Photo by Stacey Van Berkel

The Uptown Martinsville Farmers’ Market is a bustling part of town.

Redevelopment has occurred in pockets. For more dining choices, head southeast toward an older part of the city to visit three restaurants conveniently clustered together. Rising Sun Breads is an organic bakery that offers baked goods and sandwiches, while Third Bay Café promises sit-down dining options like crab cakes, pork chops, and ribeye. Hamlet Kitchen, opened last year by Virginia Hamlet, falls between with prepared gourmet foods, wine, and catering. After working with nonprofits like Harvest Foundation, Hamlet was inspired to find other ways to revitalize her community. “I thought maybe for me it was to start a small business that makes people feel good,” she said. “Every reasonably sized town has a beautiful grocery store where you get prepared foods. … I sort of shifted my focus to think, what can we give to the community to make it a nice place?” She envisions Hamlet Kitchens as a niche service that serves seafood and frozen entrées alongside sandwiches, appealing to older people, working families, and busy moms.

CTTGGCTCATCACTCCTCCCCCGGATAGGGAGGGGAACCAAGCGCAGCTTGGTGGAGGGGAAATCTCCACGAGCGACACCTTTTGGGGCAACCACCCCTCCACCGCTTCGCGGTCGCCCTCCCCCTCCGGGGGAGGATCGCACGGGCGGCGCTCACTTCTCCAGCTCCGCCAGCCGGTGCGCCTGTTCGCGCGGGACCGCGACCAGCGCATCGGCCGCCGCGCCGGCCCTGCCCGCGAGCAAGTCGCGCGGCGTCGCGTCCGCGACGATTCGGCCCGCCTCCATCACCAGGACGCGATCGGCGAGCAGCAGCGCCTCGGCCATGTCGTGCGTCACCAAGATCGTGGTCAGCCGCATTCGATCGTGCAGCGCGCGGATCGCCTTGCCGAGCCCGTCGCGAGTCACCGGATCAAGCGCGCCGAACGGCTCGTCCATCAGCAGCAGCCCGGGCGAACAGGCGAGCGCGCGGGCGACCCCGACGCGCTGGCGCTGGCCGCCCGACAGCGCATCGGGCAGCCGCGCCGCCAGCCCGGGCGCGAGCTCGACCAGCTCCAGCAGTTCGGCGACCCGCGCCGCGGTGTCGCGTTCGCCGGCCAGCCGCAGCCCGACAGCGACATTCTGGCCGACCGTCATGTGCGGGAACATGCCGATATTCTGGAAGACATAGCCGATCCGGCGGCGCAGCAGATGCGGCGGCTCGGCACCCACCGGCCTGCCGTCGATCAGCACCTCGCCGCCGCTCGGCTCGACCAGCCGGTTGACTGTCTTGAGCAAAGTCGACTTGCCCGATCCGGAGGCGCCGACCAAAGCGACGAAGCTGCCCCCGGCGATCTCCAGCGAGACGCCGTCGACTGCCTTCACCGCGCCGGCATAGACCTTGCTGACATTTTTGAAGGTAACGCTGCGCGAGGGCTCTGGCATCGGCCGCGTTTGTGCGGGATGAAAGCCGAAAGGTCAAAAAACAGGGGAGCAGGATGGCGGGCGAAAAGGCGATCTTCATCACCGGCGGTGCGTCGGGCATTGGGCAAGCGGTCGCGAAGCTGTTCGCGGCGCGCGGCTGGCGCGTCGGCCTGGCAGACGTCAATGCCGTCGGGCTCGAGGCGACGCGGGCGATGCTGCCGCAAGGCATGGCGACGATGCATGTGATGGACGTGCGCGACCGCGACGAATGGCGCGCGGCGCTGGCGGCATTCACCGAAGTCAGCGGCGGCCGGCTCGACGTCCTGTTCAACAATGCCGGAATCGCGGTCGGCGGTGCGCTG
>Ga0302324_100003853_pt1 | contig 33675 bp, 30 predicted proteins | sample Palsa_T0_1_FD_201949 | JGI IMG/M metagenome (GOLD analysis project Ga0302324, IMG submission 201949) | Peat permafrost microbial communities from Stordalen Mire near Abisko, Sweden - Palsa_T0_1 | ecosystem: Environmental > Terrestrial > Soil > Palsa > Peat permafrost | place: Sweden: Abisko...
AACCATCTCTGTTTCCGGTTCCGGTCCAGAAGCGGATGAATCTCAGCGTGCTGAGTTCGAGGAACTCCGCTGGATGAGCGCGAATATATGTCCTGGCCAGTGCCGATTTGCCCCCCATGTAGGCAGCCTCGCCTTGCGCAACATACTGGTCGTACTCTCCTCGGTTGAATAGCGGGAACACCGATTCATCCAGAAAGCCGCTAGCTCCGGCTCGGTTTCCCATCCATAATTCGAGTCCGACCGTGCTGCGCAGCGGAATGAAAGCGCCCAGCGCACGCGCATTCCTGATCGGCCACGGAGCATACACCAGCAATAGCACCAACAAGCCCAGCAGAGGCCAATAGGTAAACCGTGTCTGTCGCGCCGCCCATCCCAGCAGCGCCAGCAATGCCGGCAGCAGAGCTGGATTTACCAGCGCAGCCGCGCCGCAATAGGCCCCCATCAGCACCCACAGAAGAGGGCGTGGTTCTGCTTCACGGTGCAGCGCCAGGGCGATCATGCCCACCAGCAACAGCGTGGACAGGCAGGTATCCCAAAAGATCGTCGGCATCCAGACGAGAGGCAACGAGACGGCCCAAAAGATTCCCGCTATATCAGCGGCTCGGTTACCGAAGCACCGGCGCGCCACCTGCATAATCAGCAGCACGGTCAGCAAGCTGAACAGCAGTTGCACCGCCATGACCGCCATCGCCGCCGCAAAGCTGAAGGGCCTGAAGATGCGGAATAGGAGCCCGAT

Even if you’re not a fan of stock car racing, a trip to Martinsville isn’t complete without visiting the Martinsville Speedway, which dates to 1947 and is open for self-guided tours of its .526-mile track. Hailed as the shortest track on NASCAR’s Cup Series Circuit, the famous speedway is also the longest-running NASCAR Cup Series track. After exploring the Speedway, cap off your visit to Henry County with one last stop: Dippers Ice Cream, an ice cream stand nearby. Grab a cake cup sundae—try the Dirt Road—and play a round of cornhole before you program your GPS for home. 


This article originally appeared in our August 2020 issue.